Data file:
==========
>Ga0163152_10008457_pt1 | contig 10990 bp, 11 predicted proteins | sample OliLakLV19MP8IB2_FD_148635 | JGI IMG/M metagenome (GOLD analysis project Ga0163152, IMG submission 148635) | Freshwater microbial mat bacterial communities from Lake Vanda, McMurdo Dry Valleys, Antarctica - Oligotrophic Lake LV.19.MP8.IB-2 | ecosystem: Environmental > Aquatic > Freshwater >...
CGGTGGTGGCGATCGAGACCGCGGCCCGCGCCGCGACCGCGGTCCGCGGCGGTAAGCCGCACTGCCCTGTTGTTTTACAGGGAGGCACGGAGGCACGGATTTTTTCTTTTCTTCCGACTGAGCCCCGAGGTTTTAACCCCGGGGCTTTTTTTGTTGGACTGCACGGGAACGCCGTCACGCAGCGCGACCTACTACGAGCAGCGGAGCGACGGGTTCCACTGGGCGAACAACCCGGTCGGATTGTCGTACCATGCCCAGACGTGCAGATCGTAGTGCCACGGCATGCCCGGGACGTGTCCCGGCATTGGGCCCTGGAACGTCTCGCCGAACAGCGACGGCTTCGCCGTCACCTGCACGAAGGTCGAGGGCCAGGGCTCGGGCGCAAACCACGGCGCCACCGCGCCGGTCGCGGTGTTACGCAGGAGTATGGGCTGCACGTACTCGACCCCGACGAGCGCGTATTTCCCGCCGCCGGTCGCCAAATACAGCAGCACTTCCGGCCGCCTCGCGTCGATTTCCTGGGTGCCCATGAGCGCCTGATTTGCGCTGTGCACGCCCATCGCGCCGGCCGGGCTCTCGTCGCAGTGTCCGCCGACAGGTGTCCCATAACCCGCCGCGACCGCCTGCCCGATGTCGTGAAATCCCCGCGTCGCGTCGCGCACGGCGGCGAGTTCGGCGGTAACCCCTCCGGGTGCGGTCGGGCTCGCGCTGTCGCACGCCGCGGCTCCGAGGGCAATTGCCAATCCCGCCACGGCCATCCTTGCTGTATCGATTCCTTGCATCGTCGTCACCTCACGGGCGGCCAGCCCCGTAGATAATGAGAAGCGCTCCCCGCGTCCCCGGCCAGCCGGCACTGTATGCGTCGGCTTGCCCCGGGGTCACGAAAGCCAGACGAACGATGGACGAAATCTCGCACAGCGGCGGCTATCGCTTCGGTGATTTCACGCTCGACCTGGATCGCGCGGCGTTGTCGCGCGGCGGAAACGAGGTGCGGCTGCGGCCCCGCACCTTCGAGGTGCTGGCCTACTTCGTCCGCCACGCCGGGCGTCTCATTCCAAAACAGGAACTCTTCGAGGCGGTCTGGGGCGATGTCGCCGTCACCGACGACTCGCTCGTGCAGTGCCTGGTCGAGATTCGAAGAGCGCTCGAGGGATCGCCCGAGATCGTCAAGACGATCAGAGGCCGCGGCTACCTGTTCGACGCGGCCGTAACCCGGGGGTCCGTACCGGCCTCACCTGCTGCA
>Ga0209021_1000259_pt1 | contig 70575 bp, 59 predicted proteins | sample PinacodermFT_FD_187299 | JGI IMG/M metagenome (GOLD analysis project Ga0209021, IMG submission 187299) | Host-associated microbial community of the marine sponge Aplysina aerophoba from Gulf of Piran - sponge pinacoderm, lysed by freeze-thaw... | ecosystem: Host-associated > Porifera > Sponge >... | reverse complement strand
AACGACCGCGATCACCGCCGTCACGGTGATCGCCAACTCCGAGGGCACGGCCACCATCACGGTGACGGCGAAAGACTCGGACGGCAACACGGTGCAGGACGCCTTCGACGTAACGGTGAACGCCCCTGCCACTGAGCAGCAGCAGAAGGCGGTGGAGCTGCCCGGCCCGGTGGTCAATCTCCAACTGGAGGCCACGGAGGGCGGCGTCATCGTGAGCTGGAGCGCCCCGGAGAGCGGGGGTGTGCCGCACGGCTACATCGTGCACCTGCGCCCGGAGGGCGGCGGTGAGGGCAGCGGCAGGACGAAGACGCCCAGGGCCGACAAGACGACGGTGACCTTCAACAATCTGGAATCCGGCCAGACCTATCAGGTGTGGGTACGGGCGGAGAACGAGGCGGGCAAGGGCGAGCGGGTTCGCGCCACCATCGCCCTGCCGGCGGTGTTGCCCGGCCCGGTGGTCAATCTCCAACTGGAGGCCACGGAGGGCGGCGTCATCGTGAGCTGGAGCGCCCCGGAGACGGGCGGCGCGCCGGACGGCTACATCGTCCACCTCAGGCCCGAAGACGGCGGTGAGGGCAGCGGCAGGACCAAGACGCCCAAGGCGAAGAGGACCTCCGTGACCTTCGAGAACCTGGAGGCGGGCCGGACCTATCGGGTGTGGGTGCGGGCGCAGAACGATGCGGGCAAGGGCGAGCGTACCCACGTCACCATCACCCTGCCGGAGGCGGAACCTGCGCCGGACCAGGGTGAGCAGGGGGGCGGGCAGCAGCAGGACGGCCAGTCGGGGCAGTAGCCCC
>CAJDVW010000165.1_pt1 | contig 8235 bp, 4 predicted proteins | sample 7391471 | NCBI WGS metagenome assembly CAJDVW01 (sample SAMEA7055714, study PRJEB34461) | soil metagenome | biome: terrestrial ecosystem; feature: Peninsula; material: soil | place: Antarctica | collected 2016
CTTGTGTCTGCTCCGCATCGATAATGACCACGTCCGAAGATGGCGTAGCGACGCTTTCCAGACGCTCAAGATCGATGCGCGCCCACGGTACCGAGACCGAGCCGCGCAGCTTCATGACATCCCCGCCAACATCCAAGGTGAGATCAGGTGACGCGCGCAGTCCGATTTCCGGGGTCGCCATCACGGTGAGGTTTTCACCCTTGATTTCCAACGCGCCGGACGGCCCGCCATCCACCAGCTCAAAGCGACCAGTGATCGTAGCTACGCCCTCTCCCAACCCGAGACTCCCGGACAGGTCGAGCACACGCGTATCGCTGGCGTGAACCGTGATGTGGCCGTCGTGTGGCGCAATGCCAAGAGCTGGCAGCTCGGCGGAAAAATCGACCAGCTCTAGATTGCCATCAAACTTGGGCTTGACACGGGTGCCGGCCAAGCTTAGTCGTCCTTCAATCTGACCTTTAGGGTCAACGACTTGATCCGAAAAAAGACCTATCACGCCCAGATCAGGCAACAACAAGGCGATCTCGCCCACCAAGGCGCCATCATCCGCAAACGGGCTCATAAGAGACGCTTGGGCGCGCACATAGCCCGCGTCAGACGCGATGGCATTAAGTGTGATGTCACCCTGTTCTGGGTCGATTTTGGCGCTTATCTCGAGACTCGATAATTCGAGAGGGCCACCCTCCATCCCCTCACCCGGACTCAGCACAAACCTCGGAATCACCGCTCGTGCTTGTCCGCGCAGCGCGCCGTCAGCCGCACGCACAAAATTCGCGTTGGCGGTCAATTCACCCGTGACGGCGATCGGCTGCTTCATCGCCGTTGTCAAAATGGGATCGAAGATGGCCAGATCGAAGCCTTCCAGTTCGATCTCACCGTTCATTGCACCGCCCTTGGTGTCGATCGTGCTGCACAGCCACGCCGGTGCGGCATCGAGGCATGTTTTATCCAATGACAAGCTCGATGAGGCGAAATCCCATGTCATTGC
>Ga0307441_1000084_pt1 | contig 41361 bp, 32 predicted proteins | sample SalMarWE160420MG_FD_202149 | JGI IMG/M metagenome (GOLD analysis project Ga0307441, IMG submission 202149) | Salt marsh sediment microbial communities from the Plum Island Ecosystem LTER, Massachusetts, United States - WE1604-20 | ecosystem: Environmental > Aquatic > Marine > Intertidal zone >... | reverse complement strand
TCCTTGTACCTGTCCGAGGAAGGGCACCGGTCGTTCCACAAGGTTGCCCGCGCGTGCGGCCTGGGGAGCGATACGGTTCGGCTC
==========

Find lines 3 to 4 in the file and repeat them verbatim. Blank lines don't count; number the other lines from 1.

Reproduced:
>Ga0209021_1000259_pt1 | contig 70575 bp, 59 predicted proteins | sample PinacodermFT_FD_187299 | JGI IMG/M metagenome (GOLD analysis project Ga0209021, IMG submission 187299) | Host-associated microbial community of the marine sponge Aplysina aerophoba from Gulf of Piran - sponge pinacoderm, lysed by freeze-thaw... | ecosystem: Host-associated > Porifera > Sponge >... | reverse complement strand
AACGACCGCGATCACCGCCGTCACGGTGATCGCCAACTCCGAGGGCACGGCCACCATCACGGTGACGGCGAAAGACTCGGACGGCAACACGGTGCAGGACGCCTTCGACGTAACGGTGAACGCCCCTGCCACTGAGCAGCAGCAGAAGGCGGTGGAGCTGCCCGGCCCGGTGGTCAATCTCCAACTGGAGGCCACGGAGGGCGGCGTCATCGTGAGCTGGAGCGCCCCGGAGAGCGGGGGTGTGCCGCACGGCTACATCGTGCACCTGCGCCCGGAGGGCGGCGGTGAGGGCAGCGGCAGGACGAAGACGCCCAGGGCCGACAAGACGACGGTGACCTTCAACAATCTGGAATCCGGCCAGACCTATCAGGTGTGGGTACGGGCGGAGAACGAGGCGGGCAAGGGCGAGCGGGTTCGCGCCACCATCGCCCTGCCGGCGGTGTTGCCCGGCCCGGTGGTCAATCTCCAACTGGAGGCCACGGAGGGCGGCGTCATCGTGAGCTGGAGCGCCCCGGAGACGGGCGGCGCGCCGGACGGCTACATCGTCCACCTCAGGCCCGAAGACGGCGGTGAGGGCAGCGGCAGGACCAAGACGCCCAAGGCGAAGAGGACCTCCGTGACCTTCGAGAACCTGGAGGCGGGCCGGACCTATCGGGTGTGGGTGCGGGCGCAGAACGATGCGGGCAAGGGCGAGCGTACCCACGTCACCATCACCCTGCCGGAGGCGGAACCTGCGCCGGACCAGGGTGAGCAGGGGGGCGGGCAGCAGCAGGACGGCCAGTCGGGGCAGTAGCCCC